For the past 10 years or so, the 500-acre shipyard, a federal Superfund site, has been the subject of a massive, still incomplete environmental cleanup by the U.S. Navy. After completing the cleanup, the Navy is to transfer the shipyard land to the San Francisco Redevelopment Agency, which plans to remake the area as a mixed-use community.
In his call, the mayor urged members of the advisory committee to work quickly in reviewing the first phase of the project, which the Redevelopment Commission is expected to consider -- and most likely approve -- as early as next month. This development deal would be the largest in recent city history, an agreement to build out what is often jokingly referred to as "the last 500 acres in San Francisco." The first phase of development includes the improvement and sale of 93 acres of that land. If the plan gains approval, a group led by the Lennar Corporation, America's largest homebuilder, would eventually turn the acreage into improved land for some 1,600 houses and 300,000 square feet of commercial space.
Those present for the mayor's call say he suggested the advisory group spend only a short time -- perhaps 30 days -- reviewing the first-phase deal. And it's no secret that Mayor Brown wants the Lennar deal done before he leaves office at the end of the year; it would be a permanent part of Brown's mayoral legacy. Later, though, some committee members harrumphed, saying that the deal has taken 30 years to get to this point, and the mayor should cool his heels while they look at what City Hall has in store for them.
A good, long look at the first phase of shipyard redevelopment may well be in order. A review of documents related to the project, supplemented by interviews with a wide variety of interested parties and experts, reveals potentially serious problems in a deal that seems generous to its developer and less than fully advantageous to the city of San Francisco or residents of the Bayview.
If the Phase 1 agreement is signed, the city will have hired a developer to build out a Superfund site where the full extent of toxic pollution is not yet known. Navy contractors have yet to complete significant portions of an environmental assessment of the property, which has been the subject of one toxic surprise after another. State and federal environmental regulators have not yet approved any of the property for transfer. And the Navy has yet to sign an agreement specifying how the land will be transferred to the city.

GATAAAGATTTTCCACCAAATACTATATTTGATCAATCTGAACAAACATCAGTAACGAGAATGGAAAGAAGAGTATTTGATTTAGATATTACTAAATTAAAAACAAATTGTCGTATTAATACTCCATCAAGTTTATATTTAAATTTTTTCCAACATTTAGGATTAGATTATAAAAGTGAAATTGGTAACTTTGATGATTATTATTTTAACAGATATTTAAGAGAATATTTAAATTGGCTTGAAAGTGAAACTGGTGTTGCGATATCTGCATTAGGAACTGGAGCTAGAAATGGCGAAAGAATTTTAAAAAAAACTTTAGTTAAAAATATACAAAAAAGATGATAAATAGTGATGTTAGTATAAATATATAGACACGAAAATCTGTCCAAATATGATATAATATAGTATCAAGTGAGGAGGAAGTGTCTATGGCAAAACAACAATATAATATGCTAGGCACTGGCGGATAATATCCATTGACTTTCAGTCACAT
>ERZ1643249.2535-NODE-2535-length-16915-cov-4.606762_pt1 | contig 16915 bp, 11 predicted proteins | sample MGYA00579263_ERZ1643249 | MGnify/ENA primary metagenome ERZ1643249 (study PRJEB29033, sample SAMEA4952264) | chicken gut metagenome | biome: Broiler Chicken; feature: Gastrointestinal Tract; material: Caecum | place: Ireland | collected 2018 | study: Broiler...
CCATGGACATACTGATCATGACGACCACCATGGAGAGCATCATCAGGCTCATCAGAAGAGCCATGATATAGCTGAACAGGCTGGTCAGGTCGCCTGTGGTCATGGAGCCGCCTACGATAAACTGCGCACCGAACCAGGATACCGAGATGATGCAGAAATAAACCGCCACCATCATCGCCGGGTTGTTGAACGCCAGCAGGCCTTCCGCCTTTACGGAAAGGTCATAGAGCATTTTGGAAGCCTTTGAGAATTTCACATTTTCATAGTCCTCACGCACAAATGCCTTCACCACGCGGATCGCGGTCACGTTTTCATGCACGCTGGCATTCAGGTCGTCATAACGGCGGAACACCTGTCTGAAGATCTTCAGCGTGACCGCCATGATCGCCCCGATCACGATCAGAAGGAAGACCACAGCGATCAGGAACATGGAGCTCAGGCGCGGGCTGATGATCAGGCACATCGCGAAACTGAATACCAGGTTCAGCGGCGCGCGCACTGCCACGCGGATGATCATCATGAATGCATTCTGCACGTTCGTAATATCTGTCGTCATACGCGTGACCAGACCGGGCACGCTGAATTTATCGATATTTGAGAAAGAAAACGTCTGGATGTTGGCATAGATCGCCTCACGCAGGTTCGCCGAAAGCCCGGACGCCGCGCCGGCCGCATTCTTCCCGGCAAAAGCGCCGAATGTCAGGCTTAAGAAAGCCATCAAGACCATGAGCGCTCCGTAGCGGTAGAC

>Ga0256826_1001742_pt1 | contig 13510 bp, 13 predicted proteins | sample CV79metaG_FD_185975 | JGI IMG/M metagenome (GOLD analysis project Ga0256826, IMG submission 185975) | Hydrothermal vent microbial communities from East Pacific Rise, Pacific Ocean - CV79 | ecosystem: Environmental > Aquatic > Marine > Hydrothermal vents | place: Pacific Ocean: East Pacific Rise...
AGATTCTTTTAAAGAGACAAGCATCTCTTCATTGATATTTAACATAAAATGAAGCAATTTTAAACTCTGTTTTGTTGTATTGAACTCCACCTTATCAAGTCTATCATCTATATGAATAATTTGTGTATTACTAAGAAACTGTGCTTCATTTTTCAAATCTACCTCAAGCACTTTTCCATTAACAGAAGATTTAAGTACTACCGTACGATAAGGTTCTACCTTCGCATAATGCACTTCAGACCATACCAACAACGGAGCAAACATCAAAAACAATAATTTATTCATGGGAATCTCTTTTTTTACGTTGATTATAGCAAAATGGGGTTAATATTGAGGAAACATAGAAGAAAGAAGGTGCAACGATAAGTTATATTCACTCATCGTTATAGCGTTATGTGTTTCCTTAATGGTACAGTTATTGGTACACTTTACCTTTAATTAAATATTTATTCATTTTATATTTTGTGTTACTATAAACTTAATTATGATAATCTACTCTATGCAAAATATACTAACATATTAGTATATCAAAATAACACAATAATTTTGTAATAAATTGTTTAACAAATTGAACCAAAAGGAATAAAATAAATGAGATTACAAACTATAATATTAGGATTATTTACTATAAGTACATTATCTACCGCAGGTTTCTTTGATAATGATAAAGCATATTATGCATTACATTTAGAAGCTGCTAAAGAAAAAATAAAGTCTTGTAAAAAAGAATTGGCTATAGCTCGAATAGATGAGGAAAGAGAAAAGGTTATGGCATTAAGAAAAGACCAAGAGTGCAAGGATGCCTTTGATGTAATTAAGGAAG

On the financial front, the group that would develop the first phase -- a partnership among Lennar and two local firms -- stands to benefit significantly if redevelopment commissioners approve the deal. To be sure, Lennar has spent millions of dollars on planning for, and meeting with the community about, the project. Still, the deal seems to all but guarantee Lennar repayment of its predevelopment costs and a large profit, while insulating the developer from almost all risk.
For starters, if the deal is approved, Lennar will be developing land it did not have to buy. (The military is under a congressional mandate to clean up the land and turn it over to the city.) More than half of the cost of building basic infrastructure for the land -- streets and sewers, among other things -- will be financed through public bond sales. Once the infrastructure is in place, Lennar will be in line to receive a huge chunk of the profits from the sale of land -- or it could sell the land to itself. And Lennar would be relieved of the largest risk involved in developing the shipyard -- the risk of future lawsuits over environmental problems -- through environmental insurance paid for from proceeds of the land sale.
The proposed deal would also seem to lock Lennar into a position of almost complete control of the shipyard. For more than four years, Lennar has held an exclusive right to develop the property that prevents the city from dealing with any other developers and precludes Lennar from having to compete. If redevelopment commissioners approve the first-phase deal, Lennar would continue to enjoy that exclusive concession.
At the same time, nothing in the Phase 1 agreement would prevent the Lennar consortium from developing the cleanest, most profitable parts of the shipyard land -- and leaving the more polluted parts of the shipyard for less fortunate developers to deal with when the Navy transfers property in the future. And because the Navy's schedule to transfer property is not the same as the proposed development plan, the areas of the shipyard that would host commercial and light industrial development -- the development that would bring the jobs that have been the main goal of residents near the shipyard -- might not come under city control for many years.
The Hunters Point Shipyard was closed in 1974, leaving 8,000 people unemployed. In the politically turbulent era toward the end of the Vietnam War, San Francisco public opinion did not favor the military, so the shipyard was a fairly easy target for closure. But the move left deep resentment among blue-collar workers who felt sacrificed for the city's left-leaning politics.
For years, the former shipyard just sat, with the occasional promise of future development. Under federal law, the Navy is responsible for cleaning up the property, which is polluted in some form or fashion by most of the chemicals used in 20th-century industry. The shipyard was also home to a major nuclear research laboratory, and an assessment of possible radiation contamination is scheduled for completion early next year.